Re: [xsl] format-number() causing problems to non-java implementators

Subject: Re: [xsl] format-number() causing problems to non-java implementators
From: Elliotte Rusty Harold <elharo@xxxxxxxxxxxxxxx>
Date: Thu, 18 Jan 2001 09:37:40 -0500
At 10:05 AM -0800 1/17/01, Joe English wrote:

 BTW: Are there more functions causing problems for non Java

The requirement that numbers are represented as per IEEE 754 is troublesome. There's no portable way to deal with NaNs and infinities in C, C++, or most other languages (C9X makes things a little easier, but implementations aren't widely available yet.)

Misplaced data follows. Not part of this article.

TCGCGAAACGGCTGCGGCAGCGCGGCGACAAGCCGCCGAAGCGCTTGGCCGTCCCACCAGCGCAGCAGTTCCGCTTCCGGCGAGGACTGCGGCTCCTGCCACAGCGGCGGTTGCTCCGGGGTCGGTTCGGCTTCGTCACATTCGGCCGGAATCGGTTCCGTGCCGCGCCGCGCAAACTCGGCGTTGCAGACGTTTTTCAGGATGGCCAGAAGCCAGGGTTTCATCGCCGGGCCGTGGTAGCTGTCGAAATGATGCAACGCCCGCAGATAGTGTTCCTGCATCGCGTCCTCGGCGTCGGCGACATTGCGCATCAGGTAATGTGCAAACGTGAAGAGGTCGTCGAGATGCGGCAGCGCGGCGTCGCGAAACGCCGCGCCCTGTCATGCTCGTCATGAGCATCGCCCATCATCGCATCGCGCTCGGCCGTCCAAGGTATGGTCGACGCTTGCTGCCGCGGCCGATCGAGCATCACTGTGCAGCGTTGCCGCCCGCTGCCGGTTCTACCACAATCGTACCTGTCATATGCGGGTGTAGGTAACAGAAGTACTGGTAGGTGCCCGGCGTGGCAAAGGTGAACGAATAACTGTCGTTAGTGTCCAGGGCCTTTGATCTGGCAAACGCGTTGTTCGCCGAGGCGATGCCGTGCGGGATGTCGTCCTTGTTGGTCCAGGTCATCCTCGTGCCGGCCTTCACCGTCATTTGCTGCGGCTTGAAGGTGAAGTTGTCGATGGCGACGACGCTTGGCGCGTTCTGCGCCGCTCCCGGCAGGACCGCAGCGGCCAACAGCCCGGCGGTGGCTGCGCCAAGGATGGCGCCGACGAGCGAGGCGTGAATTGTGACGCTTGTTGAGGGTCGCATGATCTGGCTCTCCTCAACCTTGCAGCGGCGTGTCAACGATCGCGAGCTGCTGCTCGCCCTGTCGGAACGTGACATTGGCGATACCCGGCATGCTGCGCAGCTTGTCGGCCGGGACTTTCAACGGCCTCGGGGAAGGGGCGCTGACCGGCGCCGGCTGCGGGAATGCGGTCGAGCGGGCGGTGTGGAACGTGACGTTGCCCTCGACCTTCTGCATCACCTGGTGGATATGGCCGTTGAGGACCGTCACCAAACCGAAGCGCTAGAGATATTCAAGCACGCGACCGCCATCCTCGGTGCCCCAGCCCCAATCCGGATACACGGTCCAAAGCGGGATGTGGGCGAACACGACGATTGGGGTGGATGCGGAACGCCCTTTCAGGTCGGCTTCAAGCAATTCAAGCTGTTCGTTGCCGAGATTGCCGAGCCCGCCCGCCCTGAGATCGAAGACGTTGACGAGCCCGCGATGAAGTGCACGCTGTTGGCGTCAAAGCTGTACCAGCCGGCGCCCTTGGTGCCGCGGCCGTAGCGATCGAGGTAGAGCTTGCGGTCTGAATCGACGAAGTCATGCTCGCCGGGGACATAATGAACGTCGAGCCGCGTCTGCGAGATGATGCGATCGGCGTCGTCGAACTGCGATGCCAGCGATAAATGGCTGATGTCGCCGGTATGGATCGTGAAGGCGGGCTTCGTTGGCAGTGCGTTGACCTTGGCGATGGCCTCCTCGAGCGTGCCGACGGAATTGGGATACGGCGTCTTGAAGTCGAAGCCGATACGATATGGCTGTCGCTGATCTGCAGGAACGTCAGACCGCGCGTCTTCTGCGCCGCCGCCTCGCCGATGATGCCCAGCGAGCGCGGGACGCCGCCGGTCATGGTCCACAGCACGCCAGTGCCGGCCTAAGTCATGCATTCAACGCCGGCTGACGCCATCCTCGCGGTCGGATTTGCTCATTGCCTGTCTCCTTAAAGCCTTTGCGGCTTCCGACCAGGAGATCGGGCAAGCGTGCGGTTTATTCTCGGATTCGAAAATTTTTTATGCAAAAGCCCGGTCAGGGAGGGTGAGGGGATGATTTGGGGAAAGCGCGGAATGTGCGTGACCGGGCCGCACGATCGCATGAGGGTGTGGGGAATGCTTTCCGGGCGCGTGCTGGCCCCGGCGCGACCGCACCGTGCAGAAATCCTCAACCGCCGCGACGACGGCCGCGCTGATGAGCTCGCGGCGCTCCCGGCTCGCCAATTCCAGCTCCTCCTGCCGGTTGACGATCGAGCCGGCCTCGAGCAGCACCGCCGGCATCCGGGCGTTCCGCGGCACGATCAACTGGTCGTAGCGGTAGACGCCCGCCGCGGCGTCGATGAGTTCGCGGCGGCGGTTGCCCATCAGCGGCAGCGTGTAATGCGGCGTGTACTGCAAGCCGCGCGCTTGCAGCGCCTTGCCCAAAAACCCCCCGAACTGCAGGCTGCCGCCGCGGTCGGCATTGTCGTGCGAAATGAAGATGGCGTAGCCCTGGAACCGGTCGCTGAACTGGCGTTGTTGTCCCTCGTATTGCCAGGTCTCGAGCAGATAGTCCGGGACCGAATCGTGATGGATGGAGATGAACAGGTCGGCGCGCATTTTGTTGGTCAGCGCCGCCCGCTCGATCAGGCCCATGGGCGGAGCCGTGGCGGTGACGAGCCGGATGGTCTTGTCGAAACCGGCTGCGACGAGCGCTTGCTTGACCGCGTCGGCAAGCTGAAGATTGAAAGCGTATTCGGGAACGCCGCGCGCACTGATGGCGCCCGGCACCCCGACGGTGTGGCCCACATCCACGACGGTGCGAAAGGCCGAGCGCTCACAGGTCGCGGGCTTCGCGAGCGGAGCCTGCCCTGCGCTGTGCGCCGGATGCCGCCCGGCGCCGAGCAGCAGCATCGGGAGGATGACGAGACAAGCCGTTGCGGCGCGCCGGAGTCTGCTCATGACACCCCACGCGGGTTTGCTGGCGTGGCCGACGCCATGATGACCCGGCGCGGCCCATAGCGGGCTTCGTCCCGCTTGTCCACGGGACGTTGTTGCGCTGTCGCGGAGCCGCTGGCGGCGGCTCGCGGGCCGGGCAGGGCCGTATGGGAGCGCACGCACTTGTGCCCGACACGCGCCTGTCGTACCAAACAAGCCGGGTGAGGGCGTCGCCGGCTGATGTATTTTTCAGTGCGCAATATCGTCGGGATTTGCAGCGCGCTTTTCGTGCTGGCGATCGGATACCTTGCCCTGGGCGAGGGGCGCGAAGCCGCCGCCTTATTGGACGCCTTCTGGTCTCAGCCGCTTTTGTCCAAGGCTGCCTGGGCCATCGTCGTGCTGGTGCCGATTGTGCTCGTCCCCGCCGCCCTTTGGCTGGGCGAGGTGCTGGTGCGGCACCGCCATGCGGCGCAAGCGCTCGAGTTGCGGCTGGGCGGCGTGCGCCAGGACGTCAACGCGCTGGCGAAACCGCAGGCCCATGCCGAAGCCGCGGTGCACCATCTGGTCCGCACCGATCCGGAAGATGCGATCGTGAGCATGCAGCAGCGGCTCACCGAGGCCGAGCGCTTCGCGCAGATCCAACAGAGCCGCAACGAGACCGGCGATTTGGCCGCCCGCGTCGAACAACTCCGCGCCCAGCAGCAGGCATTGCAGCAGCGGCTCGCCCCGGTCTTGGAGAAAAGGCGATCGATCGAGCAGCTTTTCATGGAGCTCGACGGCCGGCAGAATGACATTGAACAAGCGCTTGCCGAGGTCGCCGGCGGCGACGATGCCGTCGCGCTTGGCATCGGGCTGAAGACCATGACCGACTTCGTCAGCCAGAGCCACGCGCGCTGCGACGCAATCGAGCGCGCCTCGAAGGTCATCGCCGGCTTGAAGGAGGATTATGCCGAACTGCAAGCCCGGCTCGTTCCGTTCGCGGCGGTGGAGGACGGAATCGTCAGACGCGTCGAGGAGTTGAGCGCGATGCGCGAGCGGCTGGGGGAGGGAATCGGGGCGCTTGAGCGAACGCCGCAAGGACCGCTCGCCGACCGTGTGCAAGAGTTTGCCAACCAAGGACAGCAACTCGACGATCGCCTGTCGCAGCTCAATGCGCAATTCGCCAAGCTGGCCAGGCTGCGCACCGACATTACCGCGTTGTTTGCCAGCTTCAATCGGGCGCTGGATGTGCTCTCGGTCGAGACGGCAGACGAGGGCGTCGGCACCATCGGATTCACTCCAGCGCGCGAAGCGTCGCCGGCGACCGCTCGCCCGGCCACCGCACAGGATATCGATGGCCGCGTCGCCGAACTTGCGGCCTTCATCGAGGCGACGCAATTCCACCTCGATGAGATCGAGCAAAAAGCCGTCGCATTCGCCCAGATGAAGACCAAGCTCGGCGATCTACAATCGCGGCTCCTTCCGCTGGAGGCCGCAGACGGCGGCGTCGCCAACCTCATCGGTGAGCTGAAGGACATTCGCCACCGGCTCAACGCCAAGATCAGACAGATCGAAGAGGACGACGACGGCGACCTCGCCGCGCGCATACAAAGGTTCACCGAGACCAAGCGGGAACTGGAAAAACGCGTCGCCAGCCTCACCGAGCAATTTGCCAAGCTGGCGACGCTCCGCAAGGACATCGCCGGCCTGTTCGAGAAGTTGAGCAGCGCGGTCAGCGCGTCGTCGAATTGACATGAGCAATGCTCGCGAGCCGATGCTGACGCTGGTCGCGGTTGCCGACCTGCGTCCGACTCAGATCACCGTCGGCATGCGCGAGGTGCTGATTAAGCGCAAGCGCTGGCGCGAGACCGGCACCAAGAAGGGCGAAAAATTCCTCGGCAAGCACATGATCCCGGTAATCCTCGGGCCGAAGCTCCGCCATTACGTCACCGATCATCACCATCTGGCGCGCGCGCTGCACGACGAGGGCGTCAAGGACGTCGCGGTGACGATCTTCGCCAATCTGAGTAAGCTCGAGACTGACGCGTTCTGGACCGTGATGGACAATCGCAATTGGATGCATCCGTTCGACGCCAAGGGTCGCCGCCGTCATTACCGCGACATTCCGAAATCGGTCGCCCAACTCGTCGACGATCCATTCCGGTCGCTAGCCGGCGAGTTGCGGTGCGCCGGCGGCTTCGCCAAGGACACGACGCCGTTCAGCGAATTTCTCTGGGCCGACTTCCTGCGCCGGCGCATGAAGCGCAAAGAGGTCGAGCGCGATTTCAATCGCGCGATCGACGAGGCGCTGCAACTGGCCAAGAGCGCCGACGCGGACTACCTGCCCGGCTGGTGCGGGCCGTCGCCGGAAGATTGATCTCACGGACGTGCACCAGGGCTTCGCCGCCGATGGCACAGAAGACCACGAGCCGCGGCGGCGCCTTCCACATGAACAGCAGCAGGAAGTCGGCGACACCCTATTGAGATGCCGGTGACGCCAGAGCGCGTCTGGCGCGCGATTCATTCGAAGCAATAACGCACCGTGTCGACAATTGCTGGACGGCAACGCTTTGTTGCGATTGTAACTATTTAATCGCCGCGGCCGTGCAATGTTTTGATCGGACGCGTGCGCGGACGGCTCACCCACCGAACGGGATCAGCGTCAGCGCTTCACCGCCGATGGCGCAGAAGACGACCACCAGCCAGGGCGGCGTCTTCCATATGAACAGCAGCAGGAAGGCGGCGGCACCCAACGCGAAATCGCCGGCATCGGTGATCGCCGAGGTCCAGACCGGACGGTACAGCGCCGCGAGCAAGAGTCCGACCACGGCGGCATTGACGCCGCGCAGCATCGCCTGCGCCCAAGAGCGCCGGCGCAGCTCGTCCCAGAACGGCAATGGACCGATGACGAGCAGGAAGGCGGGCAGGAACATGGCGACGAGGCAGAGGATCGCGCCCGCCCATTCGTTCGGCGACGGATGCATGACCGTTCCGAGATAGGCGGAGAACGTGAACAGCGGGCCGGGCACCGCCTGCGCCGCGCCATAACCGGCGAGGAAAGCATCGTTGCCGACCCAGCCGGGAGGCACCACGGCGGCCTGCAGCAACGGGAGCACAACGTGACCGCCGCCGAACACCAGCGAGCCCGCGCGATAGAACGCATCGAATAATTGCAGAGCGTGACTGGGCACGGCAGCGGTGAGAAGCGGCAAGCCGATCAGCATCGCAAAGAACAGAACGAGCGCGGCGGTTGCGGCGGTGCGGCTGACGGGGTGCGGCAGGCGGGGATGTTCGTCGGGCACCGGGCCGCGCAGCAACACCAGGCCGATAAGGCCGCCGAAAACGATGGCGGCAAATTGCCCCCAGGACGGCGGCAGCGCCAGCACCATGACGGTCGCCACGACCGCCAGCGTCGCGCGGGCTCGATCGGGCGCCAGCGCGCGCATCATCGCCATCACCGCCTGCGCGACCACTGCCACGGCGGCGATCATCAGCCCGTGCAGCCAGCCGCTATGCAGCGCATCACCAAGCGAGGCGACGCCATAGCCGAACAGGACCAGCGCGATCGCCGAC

The 'string()' function is astonishingly difficult to implement
correctly without native language support, specifically clause 2,
subclause 7, XPATH section 4.2: "there must be as many, but only
as many, more digits as are needed to uniquely distinguish the
number from all other IEEE 754 numeric values."

This isn't a Java issue though. Pretty much all modern, general-purpose CPUs that implement floating point use IEEE 754. As well as Java, so do many C, C++, and Fortran compilers. The decision was to go with an existing, well-known, well-understood, well-supported, true standard. Failure of some languages, compilers, and libraries to properly implement that standard is a very different issue than tying XSLT to a non-standard, proprietary API.

| Elliotte Rusty Harold | elharo@xxxxxxxxxxxxxxx | Writer/Programmer |
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